The following strategies presented in the webinar take proven practices for the traditional classroom and add the virtual learning context, resulting in techniques that are must-haves for teachers this fall:
Focusing on critical content to teach to mastery and promote learning is essential, explains Dr. Archer. In reading, there are two main areas: decoding and language comprehension. A student needs to be able to read the words but also have strong comprehension skills. It encapsulates phonological awareness, recognition, and fluency imprint concepts that lead to actual fluency. Learning letter-sound associations is part of the critical content element. Inferential and academic language skills, background knowledge, plus literal and narrative skills are all part of the process. Teachers should ask: What is the most relevant content that I introduce and come back to for students?
Motto #1 from Dr. Archer: Critical content comes down to "Teach the stuff and cut the fluff."
Break Down Complex Strategies to Ensure Learning
Various researchers are discussed in the webinar, regarding their work on phonological awareness, the sequence of letter-sound associations, and the patterns inside words.
Teaching systematically, such as the process involved in helping someone learn a musical instrument, is described as an example of incremental success leading to motivation. By recognizing achievement and value, one is motivated to do more as a result. With the continuation of Zoom to Boom in the fall, this will be even more critical, says Dr. Archer.
Motto #2: Success breeds success but, more importantly, success + value = motivation.
The best learning results from quality instruction, which entails demonstration, guided practice, and the checking of understanding. Dr. Archer gives credit to Madeline Hunter's work as the seed to the knowledge. The “I do it; we do it; you do it” approach is a process that connects quality instruction with meaningful learning.
Motto #3: "How well I teach = how well I learn," leading to the idea of "How well they learn = How well I taught."
Learning Made Visible
It's important to actively involve all students in responding throughout a lesson, says Dr. Archer. This makes learning visible in the remote setting. As responses go up, so does learning, and management issues go down. These "responses" come in verbal, written, reading, action, and technology-driven forms. The most common practice of a teacher asking and students raising their hands is popular, but it only shows the success of the most gifted. It's vital to set up all students for success. Using hold-up cards can be a great resource to involve all students in response and action.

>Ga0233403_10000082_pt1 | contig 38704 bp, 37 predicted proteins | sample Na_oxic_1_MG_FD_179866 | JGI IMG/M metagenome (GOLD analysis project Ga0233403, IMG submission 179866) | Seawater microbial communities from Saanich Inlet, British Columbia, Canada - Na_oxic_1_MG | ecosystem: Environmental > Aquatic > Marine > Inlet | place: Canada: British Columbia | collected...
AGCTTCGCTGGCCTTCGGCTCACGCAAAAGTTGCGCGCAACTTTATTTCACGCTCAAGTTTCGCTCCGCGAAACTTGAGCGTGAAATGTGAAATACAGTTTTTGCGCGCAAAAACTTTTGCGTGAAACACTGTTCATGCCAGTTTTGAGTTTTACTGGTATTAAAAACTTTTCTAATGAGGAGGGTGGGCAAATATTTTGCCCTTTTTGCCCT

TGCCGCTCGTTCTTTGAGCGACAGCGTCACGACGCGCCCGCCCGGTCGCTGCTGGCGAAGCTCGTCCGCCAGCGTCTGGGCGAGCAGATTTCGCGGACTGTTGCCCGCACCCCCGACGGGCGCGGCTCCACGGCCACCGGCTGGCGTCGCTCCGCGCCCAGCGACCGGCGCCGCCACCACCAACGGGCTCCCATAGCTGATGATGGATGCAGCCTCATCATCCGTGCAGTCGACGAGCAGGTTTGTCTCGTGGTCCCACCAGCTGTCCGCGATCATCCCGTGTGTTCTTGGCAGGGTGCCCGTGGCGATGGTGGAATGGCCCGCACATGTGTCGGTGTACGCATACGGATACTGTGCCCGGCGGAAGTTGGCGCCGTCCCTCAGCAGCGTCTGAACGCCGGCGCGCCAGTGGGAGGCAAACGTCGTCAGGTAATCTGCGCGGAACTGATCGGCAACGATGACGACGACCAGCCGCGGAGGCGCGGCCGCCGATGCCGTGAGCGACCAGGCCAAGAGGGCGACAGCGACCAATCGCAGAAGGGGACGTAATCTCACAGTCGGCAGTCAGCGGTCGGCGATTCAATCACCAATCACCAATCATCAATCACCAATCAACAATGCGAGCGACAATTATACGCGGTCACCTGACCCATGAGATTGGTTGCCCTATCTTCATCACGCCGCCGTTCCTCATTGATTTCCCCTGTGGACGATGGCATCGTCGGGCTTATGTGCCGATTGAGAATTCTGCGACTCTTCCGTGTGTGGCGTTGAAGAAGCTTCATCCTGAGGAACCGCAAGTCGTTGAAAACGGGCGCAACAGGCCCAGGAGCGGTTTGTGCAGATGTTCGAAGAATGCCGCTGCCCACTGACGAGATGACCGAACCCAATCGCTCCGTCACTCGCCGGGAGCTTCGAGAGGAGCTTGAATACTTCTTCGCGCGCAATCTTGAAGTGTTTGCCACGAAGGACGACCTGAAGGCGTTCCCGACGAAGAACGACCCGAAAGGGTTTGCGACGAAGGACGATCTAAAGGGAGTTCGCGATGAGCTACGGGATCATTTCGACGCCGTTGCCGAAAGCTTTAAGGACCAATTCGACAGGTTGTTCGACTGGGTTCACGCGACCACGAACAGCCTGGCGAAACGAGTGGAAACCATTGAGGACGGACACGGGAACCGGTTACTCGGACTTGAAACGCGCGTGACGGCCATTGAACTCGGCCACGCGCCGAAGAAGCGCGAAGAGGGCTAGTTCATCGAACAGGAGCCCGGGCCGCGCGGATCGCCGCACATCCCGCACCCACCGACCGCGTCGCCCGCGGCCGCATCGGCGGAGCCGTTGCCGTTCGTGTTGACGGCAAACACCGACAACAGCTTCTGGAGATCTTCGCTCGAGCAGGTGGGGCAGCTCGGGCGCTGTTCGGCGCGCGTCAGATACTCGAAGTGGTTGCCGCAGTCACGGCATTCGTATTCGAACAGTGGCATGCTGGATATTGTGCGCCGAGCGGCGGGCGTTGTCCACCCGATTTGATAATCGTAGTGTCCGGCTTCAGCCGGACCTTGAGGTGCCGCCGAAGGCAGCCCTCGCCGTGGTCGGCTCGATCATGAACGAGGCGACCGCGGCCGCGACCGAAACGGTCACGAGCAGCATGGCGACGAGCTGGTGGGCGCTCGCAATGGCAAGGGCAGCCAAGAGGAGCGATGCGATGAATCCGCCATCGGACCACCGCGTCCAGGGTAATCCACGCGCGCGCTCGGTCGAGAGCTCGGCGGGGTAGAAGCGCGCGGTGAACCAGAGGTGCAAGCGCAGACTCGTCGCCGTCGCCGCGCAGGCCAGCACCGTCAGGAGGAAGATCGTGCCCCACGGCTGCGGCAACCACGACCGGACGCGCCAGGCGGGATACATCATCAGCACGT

Dr. Archer adds that physical distancing will be a challenge with these approaches. Traditional partnership learning will be unavailable, yet individual and class discussions can take place. Whiteboards are useful with distance learning and response sheets. All types of reading except for partner reading are encouraged. Anticipating what will be different is essential to transitioning to remote models. Students' virtual whiteboard on other objects, such as plates and note sheets, can be useful. Structured partners can help in adaptation to physical distance learning. It becomes the partner that's "got your back," making physical distancing classes and remote learning more social.
Motto #4: Learning is not a spectator sport. If students are not holding up their response cards or writing on their whiteboards, then as teachers you know that they are not cognitively with you. Students need to join into the learning.
Monitoring Students' Responses
No matter the platform, monitoring of responses is imperative, Dr. Archer explained. She describes the approach of "As simple as 3,2,1." It involves introducing student names, calling on them to make sure that answers are accurate and immediate. An ongoing collection of data can make sure that responses are occurring throughout the group to ensure equity.
Distancing measures are changing the monitoring process. Dr. Archer explains how feedback will need to take place in terms of praise, honoring work, and encouraging growth. Correction is most effective through positive feedback and reinforcement. Smiling with students online is always invited.
Motto #5: Affirm and Inform. "Feedback feeds forward."
Practice and Management Models
Dr. Archer rounds out the webinar with an in-depth look at practice and management methods. The idea takes on three forms: Deliberate practice, retrieval practice, and spaced practice over time. Data proves that there are high effect results for all three areas.
Motto #6: Practice doesn't make perfect, but instead perfected practice over time makes perfect and permanent.
Management models need to be well-formed, explains Dr. Archer. It's important to recognize the essential support for teachers and students through management procedures. First, create a well-organized environment, then teach practical routines: predictability predicts ability, she shares.
Try not to start classes with socialization, she says. Teach and then socialize at the end. Make it predictable with clarity. Provide pre-corrections because “if you expect it, pre-correct it.” Look for the good in students and maintain a perky pace to teaching. Intentionally establish positive teacher-student relationships that support learning in the classroom and virtually.
Motto: #7: Connect. Connect. Connect. Be kind. We need to be very kind to ourselves, family neighbors, staff, and children. Teachers have the most capability of spreading kindness.
This article was originally published on edCircuit